50 Years ago
At the meeting of the Society for Visiting Scientists on June 3, great interest was expressed in the potentialities of international research centres. It was admitted from the outset that there is no intrinsic merit in international research as such, since the important thing in any scientific work is the result, not how or where the work is carried out. The justification for any proposed international effort must therefore be carefully examined ... The experience of running CERN presented some interesting lessons ... CERN had been formed at a time when there was a sense of togetherness among most of the nations of Western Europe, a feeling which sought for some practical expression. It was important that any concrete form which could be given to it should not be controversial, should not be military, should not be a political disaster if it failed and that success if achieved should be clearly recognizable. If these factors were present, the way was open for the scientists, who, after all, led the world in international co-operation, to exert pressure on their political colleagues.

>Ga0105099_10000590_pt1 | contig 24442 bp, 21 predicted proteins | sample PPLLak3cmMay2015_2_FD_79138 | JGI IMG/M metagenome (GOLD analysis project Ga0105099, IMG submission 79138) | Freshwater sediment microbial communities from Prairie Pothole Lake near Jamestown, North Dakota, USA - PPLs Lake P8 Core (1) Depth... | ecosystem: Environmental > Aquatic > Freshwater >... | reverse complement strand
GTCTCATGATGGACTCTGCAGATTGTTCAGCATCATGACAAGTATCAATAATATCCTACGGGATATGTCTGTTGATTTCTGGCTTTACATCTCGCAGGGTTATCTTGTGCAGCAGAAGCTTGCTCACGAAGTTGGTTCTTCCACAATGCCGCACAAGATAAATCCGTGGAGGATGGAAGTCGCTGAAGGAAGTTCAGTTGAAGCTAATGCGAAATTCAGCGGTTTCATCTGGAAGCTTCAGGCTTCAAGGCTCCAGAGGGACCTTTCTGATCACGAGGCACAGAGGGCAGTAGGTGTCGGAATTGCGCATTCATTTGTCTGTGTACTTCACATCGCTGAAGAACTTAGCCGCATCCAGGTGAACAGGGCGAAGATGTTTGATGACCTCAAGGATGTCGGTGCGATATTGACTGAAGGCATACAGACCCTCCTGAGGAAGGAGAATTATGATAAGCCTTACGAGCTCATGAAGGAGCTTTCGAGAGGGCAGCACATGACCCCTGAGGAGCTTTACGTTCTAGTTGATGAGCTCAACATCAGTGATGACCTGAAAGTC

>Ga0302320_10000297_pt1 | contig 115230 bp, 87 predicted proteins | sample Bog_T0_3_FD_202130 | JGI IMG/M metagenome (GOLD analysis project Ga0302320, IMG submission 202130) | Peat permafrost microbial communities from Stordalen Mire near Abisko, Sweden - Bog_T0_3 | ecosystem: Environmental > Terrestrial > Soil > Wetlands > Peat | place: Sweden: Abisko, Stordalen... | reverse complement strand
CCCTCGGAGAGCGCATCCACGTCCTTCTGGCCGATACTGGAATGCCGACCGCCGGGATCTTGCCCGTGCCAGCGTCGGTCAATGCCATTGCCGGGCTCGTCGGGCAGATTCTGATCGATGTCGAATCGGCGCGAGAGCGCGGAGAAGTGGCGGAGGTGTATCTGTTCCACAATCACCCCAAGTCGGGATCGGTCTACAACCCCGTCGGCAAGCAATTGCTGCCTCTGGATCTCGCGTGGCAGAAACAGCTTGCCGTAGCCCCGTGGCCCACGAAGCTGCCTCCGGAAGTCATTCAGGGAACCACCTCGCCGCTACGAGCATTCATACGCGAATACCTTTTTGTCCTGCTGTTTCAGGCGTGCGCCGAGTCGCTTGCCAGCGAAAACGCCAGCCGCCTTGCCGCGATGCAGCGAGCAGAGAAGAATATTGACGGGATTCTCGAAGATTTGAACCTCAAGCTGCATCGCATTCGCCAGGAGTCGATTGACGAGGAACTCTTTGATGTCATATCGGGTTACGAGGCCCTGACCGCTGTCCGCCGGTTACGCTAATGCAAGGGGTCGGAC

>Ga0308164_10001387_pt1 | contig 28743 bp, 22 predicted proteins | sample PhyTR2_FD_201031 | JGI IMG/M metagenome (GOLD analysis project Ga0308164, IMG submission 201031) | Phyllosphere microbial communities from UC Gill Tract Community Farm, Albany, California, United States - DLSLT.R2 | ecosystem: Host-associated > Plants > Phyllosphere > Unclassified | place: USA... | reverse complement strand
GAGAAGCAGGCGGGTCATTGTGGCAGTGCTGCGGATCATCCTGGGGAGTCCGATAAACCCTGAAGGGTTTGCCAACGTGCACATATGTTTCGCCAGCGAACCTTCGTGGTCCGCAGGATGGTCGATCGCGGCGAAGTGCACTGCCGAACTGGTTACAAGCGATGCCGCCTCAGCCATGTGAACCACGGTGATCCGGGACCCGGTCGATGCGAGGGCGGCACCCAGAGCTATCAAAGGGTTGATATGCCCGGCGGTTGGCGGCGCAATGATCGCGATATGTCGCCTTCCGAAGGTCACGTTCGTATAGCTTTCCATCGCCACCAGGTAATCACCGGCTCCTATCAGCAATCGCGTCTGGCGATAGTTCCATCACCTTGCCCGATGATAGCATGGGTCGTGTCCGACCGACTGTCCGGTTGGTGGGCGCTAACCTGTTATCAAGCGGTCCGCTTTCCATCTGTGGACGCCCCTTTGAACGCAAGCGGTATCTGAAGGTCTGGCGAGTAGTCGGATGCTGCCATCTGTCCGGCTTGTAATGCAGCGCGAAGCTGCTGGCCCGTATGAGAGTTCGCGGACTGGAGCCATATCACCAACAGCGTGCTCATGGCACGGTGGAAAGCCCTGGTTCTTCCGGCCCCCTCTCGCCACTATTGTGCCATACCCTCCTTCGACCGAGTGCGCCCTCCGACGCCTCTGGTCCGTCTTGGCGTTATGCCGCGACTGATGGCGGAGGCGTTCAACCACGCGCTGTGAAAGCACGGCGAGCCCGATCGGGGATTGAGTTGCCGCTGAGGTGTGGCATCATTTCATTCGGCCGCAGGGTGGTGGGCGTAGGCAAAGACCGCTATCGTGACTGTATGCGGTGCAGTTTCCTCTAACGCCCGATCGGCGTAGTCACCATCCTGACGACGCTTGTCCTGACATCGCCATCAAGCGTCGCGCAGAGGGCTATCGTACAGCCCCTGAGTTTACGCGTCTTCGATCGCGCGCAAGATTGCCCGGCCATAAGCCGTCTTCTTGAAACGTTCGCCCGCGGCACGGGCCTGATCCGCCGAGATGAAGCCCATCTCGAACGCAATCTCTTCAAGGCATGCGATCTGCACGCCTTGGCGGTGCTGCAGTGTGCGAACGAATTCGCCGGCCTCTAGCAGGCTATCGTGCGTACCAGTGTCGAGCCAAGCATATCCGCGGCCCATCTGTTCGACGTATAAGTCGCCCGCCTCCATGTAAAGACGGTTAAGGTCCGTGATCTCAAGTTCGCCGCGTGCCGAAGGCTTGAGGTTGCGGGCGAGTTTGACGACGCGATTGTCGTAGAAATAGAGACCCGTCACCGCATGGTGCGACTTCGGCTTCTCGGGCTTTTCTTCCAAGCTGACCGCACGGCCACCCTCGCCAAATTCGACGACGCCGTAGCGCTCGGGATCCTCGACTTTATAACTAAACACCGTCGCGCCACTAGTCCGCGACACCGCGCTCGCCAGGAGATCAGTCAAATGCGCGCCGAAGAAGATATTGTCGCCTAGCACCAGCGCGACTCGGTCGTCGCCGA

From Nature 1 August 1964
100 Years ago
Many instances are on record of so-called “wolf-children,” said to have been found in the jungles of India. A strange story is now reported from Naini Tal, the summer capital of the United Provinces of Agra and Oudh, of a female child about nine years old found in this neighbourhood, and unable to eat anything except grass and chapatis or native griddle cakes. She has a great mat of head hair and a thick growth on the sides of her face and spine. She bears marks of vaccination and is clearly a child who had, years ago, been abandoned or strayed into the jungle.
From Nature 30 July 1914